Regulator to consult other watchdogs on dealing with profit-making providers
HCA seeks help on regulation
The Homes and Communities Agency regulatory committee is seeking advice from watchdogs in other sectors on how to regulate for-profit social landlords.
The committee, which took over social housing regulation on 1 April, is currently reviewing how it intends to regulate the first wave of for-profit providers. This could lead to a consultation about changes to its regulatory framework later in the year.
At a meeting in April, committee members discussed plans for regulating for-profit providers and how to ‘ring-fence’ risk and prevent value leaking from social housing assets into shareholders’ pockets. Committee members suggested the HCA should speak to other regulators.
Julian Ashby, chair of the HCA regulatory committee, said the regulator hoped to learn lessons and techniques from other sectors.
Mr Ashby said: ‘This is the first time the social housing regulator has had to regulate for-profit providers. It [speaking to other regulators] seems to be a very obvious and sensible thing to do.’
Mr Ashby said the HCA will consult regulators of for-profit organisations that provide public service benefits such as those in the water, gas and electricity sectors and the rail industry.
The HCA has already been involved in discussions with Monitor, the health service watchdog.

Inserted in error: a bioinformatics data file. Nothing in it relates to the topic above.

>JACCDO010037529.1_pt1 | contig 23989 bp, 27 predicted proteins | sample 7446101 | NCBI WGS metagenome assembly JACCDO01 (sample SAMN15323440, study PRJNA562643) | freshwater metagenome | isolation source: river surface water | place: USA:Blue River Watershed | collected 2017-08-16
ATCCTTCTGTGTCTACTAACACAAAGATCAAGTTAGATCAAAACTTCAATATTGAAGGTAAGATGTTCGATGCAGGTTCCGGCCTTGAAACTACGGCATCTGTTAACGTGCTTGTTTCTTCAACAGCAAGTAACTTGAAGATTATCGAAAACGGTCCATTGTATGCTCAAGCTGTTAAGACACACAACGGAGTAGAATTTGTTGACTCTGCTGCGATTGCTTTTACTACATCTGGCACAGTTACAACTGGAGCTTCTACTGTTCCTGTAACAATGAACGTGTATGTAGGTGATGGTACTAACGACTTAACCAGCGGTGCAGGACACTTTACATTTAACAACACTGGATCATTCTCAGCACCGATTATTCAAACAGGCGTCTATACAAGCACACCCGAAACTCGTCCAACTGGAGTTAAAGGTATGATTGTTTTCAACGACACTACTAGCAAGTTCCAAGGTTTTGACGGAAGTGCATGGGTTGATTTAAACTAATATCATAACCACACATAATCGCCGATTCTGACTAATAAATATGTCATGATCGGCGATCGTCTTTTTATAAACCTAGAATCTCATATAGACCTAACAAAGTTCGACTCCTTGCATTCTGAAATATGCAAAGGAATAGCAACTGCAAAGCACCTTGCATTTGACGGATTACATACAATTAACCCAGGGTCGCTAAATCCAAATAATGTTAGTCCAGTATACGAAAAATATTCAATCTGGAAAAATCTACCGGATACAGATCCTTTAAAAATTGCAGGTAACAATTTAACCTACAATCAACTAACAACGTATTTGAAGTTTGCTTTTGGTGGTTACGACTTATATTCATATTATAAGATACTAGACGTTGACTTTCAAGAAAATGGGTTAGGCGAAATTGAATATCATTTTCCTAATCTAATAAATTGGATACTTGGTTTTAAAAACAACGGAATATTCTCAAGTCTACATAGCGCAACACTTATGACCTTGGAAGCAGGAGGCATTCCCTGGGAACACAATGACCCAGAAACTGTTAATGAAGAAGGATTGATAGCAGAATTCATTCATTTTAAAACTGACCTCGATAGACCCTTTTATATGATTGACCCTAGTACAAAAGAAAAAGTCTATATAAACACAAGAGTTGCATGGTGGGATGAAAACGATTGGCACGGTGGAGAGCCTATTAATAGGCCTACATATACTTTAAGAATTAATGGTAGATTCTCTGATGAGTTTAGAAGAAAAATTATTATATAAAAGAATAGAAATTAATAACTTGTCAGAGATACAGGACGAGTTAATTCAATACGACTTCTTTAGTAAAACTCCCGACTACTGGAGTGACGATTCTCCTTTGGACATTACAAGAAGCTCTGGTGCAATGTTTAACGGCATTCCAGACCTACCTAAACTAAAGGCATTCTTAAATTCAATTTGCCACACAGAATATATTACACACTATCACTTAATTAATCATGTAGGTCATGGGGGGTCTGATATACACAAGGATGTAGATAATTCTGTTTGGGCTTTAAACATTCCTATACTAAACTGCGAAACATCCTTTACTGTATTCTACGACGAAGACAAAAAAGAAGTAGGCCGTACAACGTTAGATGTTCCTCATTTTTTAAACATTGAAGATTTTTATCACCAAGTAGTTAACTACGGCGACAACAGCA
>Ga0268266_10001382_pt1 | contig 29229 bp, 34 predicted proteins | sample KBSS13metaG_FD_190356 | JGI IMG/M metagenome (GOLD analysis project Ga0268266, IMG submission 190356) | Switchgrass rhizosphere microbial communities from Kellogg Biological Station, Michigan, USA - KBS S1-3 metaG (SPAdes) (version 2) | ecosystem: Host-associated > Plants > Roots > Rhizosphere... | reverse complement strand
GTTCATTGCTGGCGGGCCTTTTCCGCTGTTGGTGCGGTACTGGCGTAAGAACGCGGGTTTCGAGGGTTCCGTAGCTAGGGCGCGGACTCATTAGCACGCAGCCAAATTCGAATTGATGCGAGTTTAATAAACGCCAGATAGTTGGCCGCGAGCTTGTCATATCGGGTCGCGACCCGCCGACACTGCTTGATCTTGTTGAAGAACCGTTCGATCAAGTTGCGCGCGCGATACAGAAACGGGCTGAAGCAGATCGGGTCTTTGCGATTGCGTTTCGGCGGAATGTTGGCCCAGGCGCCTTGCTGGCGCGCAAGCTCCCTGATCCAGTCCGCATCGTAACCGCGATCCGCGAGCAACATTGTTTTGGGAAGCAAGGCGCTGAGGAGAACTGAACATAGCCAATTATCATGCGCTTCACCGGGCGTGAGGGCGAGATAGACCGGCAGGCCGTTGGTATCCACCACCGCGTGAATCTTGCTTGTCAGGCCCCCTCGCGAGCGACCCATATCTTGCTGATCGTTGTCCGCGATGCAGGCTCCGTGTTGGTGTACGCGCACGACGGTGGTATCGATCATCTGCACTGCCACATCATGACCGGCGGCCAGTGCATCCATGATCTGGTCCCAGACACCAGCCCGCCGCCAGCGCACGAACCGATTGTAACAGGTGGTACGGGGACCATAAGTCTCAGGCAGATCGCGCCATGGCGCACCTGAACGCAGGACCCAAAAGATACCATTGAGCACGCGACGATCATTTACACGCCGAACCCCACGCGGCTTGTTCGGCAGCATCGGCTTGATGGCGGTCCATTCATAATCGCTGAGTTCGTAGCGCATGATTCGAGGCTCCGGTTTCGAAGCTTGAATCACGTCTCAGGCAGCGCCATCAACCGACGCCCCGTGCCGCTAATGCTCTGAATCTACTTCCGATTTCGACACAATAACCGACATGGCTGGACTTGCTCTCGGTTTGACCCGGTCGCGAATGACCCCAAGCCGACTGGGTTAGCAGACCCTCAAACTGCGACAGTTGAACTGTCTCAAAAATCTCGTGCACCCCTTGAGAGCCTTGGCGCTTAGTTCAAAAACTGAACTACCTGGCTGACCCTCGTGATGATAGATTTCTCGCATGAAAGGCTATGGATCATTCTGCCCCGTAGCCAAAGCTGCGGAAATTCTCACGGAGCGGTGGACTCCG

Mr Ashby signalled a desire to learn from other sectors with the appointment of Jane May to the committee. Ms May has been a director at both Ofwat, the water industry regulator, and the Office of Rail Regulation.
John Bryant, policy leader at the National Housing Federation, said the move to look outside the housing sector was sensible and said it was important to ensure assets are not used to pay dividends to shareholders.
‘The primary function of a for-profit provider is to generate profits for distribution to shareholders, it has an incentive to maximise profits in a way that a non-profit provider has not,’ he added.
Meanwhile, the HCA has announced that social landlords no longer need to seek permission to sell individual empty properties. Instead, landlords can now get consent for a policy or programme of disposals.
How other sectors regulate
- Water: Ofwat provides financial regulation of water companies, the Drinking Water Inspectorate regulates quality while the Environment Agency provides environmental regulation. Services are provided by for-profit companies which act as regional monopolies.
- Rail: The Office of Rail Regulation regulates Network Rail, a non-profit limited company which maintains railway tracks. Train services are provided by for-profit companies, which are licensed by ORR.